I have a love-hate relationship with cooking. Sometimes there's nothing I'd rather do than find a recipe that speaks to me, shop for it, and spend the evening cooking a meal entirely from scratch. Other times, you couldn't pay me enough to turn on my stove and cook dinner, especially after a long day at work. I've always loved food and was fortunate enough to grow up in a household where my mom cooked for a family of six almost every single night, and learning from her helped me develop my own interest in cooking later in life. And now that I'm (sort of) an adult and living on my own, I still consider cooking one of my favorite things, but it's so easy to fall into a no-cooking rut and turn to takeout, ice cream, and other definitely-not-mom-approved meals. When my bank account and sluggish state remind me what a huge mistake that can be, I remember something very simple that reignites my inspiration to cook:
People who cook often keep a really, truly clean kitchen.
If I come home at night and there are dishes piled in the sink, pots on the stove, and clutter all over the kitchen counter, my immediate response is to cringe. Cooking sounds like torture at that point, and there's nowhere I'd rather be than outside of my kitchen (which, for me, is nearly impossible because I live in a studio). But if I open the door to a shining, spotless kitchen, my first reaction is to open the refrigerator and get excited to turn on the burner and get cooking. That's when I'm reminded of how relaxing and fun cooking can be.
Cooking on a regular basis is easier said than done, so when I really want to get back into the routine, there are two important things I keep in mind.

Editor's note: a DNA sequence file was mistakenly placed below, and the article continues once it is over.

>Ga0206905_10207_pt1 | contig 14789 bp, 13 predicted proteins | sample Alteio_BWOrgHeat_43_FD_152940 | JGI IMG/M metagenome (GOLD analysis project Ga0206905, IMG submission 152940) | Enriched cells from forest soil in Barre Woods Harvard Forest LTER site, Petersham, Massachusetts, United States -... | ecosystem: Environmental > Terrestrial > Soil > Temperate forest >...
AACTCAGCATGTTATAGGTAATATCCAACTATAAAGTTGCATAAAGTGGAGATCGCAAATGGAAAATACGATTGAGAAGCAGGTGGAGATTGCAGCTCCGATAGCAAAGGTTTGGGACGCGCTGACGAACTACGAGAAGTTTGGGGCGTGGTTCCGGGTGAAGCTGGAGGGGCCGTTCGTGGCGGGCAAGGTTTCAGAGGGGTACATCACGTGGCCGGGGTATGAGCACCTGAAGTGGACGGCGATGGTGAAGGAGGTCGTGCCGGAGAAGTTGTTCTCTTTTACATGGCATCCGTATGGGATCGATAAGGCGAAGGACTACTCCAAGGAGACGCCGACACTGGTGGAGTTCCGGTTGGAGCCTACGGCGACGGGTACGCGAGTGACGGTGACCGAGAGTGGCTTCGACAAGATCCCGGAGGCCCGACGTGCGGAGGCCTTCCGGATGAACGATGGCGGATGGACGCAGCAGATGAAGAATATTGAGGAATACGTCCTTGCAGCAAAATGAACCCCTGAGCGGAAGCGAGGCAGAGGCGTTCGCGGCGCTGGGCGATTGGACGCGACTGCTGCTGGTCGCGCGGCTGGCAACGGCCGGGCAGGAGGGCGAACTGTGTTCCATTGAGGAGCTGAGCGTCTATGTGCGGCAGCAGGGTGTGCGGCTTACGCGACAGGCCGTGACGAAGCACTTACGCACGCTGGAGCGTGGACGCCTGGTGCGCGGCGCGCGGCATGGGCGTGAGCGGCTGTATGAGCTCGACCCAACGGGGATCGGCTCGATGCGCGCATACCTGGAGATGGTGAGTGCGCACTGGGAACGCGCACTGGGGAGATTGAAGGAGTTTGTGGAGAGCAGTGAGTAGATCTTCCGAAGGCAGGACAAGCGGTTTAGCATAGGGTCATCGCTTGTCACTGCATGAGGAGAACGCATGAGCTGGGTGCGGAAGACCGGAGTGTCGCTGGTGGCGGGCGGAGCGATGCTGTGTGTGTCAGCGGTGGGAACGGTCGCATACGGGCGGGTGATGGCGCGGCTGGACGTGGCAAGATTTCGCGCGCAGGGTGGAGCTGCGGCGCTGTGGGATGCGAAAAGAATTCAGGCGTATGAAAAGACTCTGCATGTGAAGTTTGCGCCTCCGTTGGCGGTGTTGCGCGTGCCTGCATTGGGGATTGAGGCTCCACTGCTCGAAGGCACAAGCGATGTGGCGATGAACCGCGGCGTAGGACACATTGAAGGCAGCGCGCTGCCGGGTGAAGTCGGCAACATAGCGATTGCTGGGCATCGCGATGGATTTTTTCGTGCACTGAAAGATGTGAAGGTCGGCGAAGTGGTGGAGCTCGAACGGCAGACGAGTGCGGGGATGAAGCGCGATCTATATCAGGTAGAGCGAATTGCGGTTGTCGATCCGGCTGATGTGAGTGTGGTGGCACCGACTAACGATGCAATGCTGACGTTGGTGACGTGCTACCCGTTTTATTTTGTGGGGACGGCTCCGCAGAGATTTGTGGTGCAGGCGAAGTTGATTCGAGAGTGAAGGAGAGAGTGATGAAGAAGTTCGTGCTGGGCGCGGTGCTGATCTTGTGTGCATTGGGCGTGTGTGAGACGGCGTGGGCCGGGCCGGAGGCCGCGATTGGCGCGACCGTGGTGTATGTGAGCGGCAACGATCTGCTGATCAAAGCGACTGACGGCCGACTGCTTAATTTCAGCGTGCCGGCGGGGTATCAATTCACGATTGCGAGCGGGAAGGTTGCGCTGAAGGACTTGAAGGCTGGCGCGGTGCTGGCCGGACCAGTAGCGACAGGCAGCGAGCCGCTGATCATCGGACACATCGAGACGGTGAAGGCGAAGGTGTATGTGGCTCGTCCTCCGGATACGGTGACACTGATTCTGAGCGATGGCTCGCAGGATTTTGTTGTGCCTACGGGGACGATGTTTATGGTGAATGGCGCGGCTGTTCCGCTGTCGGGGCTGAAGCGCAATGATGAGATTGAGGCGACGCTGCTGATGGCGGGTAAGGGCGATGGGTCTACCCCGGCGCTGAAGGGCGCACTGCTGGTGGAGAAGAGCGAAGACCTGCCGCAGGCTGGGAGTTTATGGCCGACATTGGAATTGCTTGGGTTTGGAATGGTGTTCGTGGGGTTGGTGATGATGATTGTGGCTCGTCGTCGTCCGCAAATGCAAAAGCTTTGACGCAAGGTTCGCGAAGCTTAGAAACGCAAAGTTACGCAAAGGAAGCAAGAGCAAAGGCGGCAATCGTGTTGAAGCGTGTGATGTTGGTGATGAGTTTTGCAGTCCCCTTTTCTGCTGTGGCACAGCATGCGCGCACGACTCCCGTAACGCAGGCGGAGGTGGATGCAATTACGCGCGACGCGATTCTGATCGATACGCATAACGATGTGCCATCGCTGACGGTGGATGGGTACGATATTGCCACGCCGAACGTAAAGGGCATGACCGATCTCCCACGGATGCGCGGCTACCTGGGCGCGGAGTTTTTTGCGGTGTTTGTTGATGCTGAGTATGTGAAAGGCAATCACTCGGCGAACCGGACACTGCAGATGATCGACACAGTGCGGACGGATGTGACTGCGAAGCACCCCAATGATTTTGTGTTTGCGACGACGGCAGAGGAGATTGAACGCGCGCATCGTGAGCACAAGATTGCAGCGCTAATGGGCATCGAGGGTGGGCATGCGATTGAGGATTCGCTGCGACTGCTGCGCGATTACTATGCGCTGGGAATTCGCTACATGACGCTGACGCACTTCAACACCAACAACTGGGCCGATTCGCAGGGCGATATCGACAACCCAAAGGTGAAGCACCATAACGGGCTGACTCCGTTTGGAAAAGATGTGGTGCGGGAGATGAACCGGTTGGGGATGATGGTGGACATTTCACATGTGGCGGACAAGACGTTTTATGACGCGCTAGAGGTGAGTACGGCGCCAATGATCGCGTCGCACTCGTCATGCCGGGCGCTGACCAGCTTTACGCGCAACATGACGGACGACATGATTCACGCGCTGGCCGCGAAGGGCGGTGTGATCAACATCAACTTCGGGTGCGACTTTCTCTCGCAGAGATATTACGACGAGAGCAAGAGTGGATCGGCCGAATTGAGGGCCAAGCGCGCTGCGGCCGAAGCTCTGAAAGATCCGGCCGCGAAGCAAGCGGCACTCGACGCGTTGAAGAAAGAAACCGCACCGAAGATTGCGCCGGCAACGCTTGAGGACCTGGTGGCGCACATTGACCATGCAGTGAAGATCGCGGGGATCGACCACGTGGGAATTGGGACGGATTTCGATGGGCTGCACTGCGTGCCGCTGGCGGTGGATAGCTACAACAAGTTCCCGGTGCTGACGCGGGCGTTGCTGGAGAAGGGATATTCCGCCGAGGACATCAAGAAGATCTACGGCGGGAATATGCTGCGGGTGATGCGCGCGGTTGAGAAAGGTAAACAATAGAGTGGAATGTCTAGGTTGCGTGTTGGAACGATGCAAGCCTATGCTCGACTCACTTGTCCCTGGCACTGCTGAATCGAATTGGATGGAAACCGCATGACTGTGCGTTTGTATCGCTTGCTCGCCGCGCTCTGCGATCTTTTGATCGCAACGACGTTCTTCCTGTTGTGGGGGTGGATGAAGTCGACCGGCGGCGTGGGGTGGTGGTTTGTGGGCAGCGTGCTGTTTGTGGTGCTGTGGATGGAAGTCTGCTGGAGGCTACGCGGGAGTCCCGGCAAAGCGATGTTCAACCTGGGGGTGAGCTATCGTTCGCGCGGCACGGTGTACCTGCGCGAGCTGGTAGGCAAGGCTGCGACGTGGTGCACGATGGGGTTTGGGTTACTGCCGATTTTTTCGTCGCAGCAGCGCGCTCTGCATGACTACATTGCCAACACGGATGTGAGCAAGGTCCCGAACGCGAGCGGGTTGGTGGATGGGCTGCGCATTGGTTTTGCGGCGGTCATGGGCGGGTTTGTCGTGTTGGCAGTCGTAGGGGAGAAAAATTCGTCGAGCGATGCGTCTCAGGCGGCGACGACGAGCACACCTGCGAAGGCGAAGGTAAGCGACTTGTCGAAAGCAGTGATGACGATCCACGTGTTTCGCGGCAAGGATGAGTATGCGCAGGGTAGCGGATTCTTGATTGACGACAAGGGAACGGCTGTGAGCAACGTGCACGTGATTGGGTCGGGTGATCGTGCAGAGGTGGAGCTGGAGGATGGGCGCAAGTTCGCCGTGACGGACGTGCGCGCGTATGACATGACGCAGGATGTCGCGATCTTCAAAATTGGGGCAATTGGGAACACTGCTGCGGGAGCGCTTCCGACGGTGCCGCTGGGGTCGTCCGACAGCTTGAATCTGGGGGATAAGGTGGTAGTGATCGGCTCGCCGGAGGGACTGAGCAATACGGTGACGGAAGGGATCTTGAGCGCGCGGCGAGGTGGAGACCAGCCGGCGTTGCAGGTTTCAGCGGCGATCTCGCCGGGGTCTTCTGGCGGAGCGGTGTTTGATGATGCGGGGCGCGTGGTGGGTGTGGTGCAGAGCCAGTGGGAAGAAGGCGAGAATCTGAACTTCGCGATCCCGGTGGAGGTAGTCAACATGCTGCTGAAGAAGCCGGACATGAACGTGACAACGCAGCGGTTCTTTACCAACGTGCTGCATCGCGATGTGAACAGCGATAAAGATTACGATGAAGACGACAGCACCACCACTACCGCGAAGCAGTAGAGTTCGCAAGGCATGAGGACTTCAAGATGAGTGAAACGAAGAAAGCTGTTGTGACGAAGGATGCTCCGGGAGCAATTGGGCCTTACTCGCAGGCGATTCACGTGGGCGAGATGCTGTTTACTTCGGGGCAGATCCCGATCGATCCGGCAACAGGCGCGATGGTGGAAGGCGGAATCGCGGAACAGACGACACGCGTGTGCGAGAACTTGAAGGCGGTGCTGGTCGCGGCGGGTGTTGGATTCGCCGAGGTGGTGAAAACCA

1. Clean dishes immediately after using them.
My famous last words after cooking dinner are, "I'll just relax for a while before cleaning the kitchen." Does that ever work out? Nope, and then I wake up to a dirty kitchen, and the cycle starts all over again. This pattern has caused me to waste so much food that I swore I'd use but ended up neglecting. So as soon as I'm done eating, I keep in mind that I'll thank myself later if I clear the sink of every dirty dish, wipe the counter of every crumb, and put away every bulky kitchen tool before going to bed.
2. Prioritize grocery shopping on Sunday.
Grocery shopping on Sunday means setting yourself up for cooking success for the entire week. Not only do you end up saving a lot of money that you would've spent eating out, but you get excited about recipes to try out. I like to make a grocery list, go shopping, and then come home and clear my refrigerator and cabinets of any old food before putting the new stuff away. Clean kitchen + full fridge = happy cook.
Product Credit: Current/Elliott jacket, Lanston tank top, Olivia von Halle silk shorts, Iconery rings